Isn’t it wonderful that we can grow an abundance of delicious and nutritious leafy greens in a small space? In fact, arugula, the slightly bitter and spicy leafy green grows exceptionally well in a container. As a bonus, if you don’t pick your arugula, it will grow beautiful flowers that you can harvest and eat right along with the greens. Here are some tips to help you successfully grow arugula in a container as well as in your garden.
Arugula is a fast-growing, cool-season green that you either love or hate. It has a slightly bitter and peppery taste that adds a snap of interest to salads but can also be a turn off if you are not into bold greens such as this.
Choosing a container
Arugula has a relatively shallow root system, which means that you don’t need a huge or deep container to grow it. However, it is a good idea to consider the amount of arugula that you will be eating and let this dictate the size of the container that you choose. If you want some help keeping your greens watered, choose a self watering container. If you are going to reuse a container, be sure to clean it completely.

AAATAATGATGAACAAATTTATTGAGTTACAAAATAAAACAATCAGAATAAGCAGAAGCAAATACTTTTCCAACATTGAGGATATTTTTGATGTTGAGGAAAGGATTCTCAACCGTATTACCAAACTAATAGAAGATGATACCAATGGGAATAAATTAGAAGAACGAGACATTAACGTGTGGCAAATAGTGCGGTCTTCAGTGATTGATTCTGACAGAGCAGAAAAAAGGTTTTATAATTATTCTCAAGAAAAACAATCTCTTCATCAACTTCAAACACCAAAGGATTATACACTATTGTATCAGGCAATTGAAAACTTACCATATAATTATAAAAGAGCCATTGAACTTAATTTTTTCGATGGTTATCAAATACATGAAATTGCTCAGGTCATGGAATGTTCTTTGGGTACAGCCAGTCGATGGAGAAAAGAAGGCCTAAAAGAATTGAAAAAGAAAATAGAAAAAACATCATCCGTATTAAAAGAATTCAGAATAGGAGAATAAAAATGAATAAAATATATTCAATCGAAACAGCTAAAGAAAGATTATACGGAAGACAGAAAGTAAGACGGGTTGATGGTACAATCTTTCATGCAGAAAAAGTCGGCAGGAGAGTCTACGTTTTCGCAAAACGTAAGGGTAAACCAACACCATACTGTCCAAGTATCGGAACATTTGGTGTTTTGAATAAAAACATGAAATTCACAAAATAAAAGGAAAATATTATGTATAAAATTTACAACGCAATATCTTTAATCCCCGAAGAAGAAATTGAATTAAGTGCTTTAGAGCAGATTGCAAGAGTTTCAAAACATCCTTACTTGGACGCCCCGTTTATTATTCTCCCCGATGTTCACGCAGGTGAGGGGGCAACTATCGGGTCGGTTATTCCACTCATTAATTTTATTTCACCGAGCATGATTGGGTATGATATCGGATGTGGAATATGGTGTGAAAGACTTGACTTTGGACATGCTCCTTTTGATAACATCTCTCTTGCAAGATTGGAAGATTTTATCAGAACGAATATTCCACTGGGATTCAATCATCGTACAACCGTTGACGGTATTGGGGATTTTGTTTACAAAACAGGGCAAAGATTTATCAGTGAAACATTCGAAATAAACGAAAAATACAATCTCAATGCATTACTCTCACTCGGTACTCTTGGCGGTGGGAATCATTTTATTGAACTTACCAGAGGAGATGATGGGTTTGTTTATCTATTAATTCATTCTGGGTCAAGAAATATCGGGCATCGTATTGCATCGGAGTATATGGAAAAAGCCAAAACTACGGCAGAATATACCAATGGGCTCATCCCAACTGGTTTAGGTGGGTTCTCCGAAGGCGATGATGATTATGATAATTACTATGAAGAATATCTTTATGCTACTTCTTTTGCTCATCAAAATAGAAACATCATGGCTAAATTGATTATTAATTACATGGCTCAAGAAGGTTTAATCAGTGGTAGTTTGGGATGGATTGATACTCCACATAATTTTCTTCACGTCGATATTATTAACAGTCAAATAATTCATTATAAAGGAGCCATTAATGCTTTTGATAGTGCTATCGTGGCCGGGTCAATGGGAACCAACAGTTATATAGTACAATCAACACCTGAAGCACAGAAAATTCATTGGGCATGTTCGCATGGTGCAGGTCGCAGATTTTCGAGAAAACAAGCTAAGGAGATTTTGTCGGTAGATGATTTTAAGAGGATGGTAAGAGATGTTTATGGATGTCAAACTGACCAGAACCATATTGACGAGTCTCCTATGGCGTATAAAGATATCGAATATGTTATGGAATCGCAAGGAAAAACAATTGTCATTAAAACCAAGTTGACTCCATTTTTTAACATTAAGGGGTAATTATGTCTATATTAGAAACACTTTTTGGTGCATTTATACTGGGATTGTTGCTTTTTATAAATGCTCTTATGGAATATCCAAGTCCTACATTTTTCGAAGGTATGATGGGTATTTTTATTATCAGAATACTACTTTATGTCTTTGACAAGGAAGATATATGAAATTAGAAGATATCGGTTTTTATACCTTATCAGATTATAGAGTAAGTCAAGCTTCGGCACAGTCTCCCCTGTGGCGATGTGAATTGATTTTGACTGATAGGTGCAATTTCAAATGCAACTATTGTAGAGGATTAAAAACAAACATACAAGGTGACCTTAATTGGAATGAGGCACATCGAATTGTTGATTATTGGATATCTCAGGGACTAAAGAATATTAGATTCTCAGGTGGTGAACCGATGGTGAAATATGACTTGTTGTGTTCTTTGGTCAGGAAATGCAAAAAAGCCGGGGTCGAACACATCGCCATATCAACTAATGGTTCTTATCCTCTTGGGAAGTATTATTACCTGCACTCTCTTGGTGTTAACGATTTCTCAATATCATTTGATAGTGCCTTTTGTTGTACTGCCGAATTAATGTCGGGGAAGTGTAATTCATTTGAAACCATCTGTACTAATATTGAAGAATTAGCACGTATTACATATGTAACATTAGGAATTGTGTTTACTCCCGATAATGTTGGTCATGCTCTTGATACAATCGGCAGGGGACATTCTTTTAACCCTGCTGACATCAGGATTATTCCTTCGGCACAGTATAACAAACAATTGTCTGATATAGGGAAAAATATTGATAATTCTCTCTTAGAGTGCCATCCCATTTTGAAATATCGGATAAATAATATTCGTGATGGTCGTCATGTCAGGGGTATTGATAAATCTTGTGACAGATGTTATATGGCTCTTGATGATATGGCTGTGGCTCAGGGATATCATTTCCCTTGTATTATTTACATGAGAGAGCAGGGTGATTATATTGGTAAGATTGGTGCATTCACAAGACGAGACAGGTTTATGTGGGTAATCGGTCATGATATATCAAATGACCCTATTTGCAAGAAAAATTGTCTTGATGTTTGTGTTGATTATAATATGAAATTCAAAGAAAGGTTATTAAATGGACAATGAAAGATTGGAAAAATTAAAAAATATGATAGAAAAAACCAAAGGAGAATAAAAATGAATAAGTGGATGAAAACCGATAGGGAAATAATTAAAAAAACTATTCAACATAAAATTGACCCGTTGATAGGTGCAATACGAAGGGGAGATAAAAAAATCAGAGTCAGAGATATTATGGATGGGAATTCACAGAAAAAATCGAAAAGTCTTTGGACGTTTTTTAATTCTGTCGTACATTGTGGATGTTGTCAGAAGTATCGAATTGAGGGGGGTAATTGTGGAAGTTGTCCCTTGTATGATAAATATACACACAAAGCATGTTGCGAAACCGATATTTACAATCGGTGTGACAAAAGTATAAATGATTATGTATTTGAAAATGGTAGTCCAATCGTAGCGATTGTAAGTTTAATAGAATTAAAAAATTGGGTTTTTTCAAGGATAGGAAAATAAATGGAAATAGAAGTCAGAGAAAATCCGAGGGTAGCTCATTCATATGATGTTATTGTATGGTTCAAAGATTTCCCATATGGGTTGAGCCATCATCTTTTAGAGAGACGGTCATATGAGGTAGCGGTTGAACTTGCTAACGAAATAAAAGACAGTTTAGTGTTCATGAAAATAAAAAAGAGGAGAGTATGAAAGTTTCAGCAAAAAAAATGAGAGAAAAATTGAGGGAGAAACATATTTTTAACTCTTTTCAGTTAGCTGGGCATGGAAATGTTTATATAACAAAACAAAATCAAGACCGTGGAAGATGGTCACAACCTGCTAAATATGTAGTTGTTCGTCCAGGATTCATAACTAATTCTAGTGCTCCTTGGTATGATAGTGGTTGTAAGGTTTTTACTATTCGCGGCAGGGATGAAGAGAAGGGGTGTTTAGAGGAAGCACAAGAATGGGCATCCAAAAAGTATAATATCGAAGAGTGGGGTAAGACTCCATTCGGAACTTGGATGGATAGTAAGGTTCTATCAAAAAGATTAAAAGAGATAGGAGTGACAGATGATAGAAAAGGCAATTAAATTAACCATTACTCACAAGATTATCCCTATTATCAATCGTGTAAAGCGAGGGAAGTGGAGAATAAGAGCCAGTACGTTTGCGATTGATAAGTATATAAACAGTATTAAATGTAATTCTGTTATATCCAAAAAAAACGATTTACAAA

Arugula seeds are like most salad greens; they are quite tiny. Because of this, you have to be careful not to plant them too deep.
- Fill your pot up with lightweight potting soil and gently flatten it with your hand.
- Distribute seeds uniformly onto the potting mix.
- Gently pat the seeds into the soil using your palm.
- Cover seeds lightly with a bit of potting soil and gently pat again.
- Gently spray some water on top of the seeds. Don’t just pour the water as it may disrupt the seeds.
- Place your pot in full sun – in really hot locations, provide some afternoon shade.
Growing arugula in the garden
As soon as all danger of frost has passed, you can plant arugula seeds in the garden in well-draining soil. Sow seeds every two weeks for a good supply. Scatter seeds evenly and cover with a light layer of soil and pat down. Be careful not to plant too deep.
Arugula is not a big fan of high heat, so provide some shade if you are in a scorching region. Keep the soil evenly moist until the seedlings emerge. This will take 7 to 14 days. When the seedlings are about an inch or two tall, thin them so that they are 1 to 3 inches apart.
Arugula is usually fully grown and ready for harvest in about three to four weeks. If you want to enjoy the younger and sweeter leaves, you won’t have to wait that long to start picking them.
When the seedlings reach 3 to 4 inches, you can either pull out the whole plant or just cut or tear off the leaves if you want the plant to continue to grow.
Enjoying the flowers
Arugula flowers are sweet and a touch spicy – but not as spicy as the leaves. The flowers will appear after the leaves reach maturity and are too bitter to eat. Pick the flowers and add them to a salad or even enjoy them on an open-faced sandwich.